What theyíre saying now is, if theyíd won at the Court of Appeal weíre not proceeding.† If they lose at the Court of Appeal theyíre appealing that to the Supreme Court and weíre not proceeding.† So thereís no reason why that couldnít have been raised before Justice Stayshyn back eight weeks ago.† It would have saved everyone a great deal of time.† I feel that this motion is completely without merit, however, as Mr. Boushy has already said, there is a motion before the court with respect to recusal and it tends to become six of one, half dozen of the other.† Itís not a matter that can proceed before Your Honour this morning in light of the reasons that were issued several, many years ago in fact, which unfortunately go to the very issue thatís before the court in this case.† The court will be asked in this application to decide whether or not the applicants have sincerely held religious beliefs and had you simply dismissed such an application in the past, there would be no reasonable apprehension of bias.† But because of the fact that there are comments on the record to the effect that you found, at that time, which is a different issue, you found that in 1984, whenever this was, that Michael Baldasaro was attempting to con you.† The issue before the court now is, at the present time, do they have sincerely held religious beliefs.† Thatís a different issue, however, the mere fact that there are comments on the record with respect to the prior proceedings, raises a reasonable apprehension that you have predetermined this case.

 

So itís the Crownís position that if it does not proceed today, that it be put down to the next available judge, perhaps in January.

REV. TUCKER:† I resent very much Mr. Gormanís[sic] imputation of your decision-making abilities.† I really resent that.† I told you that before, but what Iím looking at, I donít mind going to a jury trial.† You know that, Your Honour.† Iíll take a jury on anytime, anytime at all and under any judge, because I believe the jury makes the decision.† And you know that from my record in this courtroom and other courtrooms, that I am sincere in my belief.

 

Now, I am not objecting to you as my judge and I am not objecting to having a jury trial.† What I am objecting to is the rule of law in this country, and unless I have the same rights as everyone else in this country Iím being violated and so are you, Your Honour.† Iím saying that maybe we should let the Supreme Court of Canada decide.† I have no problem with you being the judge on any decision that you make. †I donít have it Ė I donít think you have a prejudice bone in your body.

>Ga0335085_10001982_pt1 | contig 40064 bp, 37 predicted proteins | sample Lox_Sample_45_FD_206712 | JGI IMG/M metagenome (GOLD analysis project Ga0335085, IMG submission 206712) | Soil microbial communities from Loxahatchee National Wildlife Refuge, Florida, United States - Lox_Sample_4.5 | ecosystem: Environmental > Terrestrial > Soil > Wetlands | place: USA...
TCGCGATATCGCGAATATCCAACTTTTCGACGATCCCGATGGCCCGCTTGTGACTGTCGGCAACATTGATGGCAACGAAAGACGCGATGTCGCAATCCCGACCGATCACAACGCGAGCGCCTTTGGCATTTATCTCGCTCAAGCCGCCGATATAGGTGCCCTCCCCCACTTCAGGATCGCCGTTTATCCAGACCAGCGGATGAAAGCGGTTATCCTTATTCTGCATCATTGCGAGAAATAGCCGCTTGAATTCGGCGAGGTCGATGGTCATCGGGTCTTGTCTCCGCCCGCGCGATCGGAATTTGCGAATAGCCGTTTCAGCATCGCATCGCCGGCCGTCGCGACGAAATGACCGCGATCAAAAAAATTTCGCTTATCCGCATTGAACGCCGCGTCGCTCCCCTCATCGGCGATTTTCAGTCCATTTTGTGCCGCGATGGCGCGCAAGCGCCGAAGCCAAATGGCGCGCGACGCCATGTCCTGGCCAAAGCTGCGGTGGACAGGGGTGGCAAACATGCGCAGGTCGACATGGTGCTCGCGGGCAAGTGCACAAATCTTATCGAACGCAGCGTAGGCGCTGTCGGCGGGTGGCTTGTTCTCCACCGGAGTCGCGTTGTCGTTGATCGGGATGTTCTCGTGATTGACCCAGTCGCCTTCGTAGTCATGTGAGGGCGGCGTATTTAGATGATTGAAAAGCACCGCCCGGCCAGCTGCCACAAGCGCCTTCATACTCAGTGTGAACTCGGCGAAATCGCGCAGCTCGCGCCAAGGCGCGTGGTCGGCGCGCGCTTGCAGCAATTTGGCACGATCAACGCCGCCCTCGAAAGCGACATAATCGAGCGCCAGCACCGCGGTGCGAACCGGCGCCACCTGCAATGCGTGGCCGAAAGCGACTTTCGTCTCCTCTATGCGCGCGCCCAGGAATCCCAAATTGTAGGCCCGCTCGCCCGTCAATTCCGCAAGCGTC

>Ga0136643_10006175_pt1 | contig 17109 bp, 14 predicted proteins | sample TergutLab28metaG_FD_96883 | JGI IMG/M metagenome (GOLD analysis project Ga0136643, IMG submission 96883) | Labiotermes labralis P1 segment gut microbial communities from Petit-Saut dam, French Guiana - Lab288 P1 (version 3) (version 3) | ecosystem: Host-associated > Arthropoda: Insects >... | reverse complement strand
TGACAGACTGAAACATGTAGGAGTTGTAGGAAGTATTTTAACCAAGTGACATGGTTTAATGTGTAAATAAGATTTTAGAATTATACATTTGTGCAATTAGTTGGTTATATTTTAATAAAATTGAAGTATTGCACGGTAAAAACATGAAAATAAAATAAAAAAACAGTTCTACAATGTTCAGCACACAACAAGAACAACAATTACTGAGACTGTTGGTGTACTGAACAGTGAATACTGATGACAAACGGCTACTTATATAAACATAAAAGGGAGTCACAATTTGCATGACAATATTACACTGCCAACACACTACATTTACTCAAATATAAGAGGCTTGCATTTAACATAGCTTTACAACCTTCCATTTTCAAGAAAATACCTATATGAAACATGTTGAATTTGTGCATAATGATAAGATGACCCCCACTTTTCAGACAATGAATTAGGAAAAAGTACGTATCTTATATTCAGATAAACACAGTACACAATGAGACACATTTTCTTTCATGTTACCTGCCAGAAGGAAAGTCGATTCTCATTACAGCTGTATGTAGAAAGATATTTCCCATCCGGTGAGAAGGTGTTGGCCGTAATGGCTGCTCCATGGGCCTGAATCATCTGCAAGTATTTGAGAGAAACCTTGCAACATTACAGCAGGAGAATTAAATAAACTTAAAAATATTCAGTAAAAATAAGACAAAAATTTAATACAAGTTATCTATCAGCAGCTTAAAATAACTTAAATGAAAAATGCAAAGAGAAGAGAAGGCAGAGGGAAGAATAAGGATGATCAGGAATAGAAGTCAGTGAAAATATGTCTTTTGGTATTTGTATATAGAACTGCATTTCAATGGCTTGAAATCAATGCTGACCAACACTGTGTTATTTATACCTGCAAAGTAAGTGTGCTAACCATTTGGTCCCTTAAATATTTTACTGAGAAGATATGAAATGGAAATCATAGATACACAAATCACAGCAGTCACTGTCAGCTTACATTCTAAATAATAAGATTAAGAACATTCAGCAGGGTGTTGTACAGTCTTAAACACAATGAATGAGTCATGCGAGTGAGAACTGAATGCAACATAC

THE COURT:† Thereís a lady that reported me to the judicial council and said I was prejudiced against women.† You well know the decision where I supported your spouse at that time and said that it would be a good thing if we had all women elected, instead of only half of them elected.

REV. TUCKER:† Well, I think itís a good idea because they have ideas that you and I will never have, Your Honour.

THE COURT:† All right, letís get back to the point.

MR.† TUCKER:† In this case, like I said, I believe that you, as a decision maker, I would never have a problem or an objection with yours and I resent very much....

THE COURT:† Well, but Iíve got the objection from....

REV. TUCKER:† No, no, wait a minute.† Hold on a sec.

THE COURT:† Reverend Baldasaro is objecting to it.

REV. TUCKER:† No, no, thatís what Iím objecting to.† He laid it on us.†

REV. BALDASARO:† Yeah.

REV. TUCKER:† We didnít come in here with that piece of paper.† We didnít come in here objecting to you.† He did.† And he laid it on us and said, okay, you guys should object.† I didnít object.† I never will.† He was the one that laid it on us.† He was the one that started this bullshit and Iím not going to put up with it.† Itís laying a trip on us that is not liable.† Heís laying a trip on you and itís not right and I donít agree with it and I got to put it on the record cause I donít agree with it.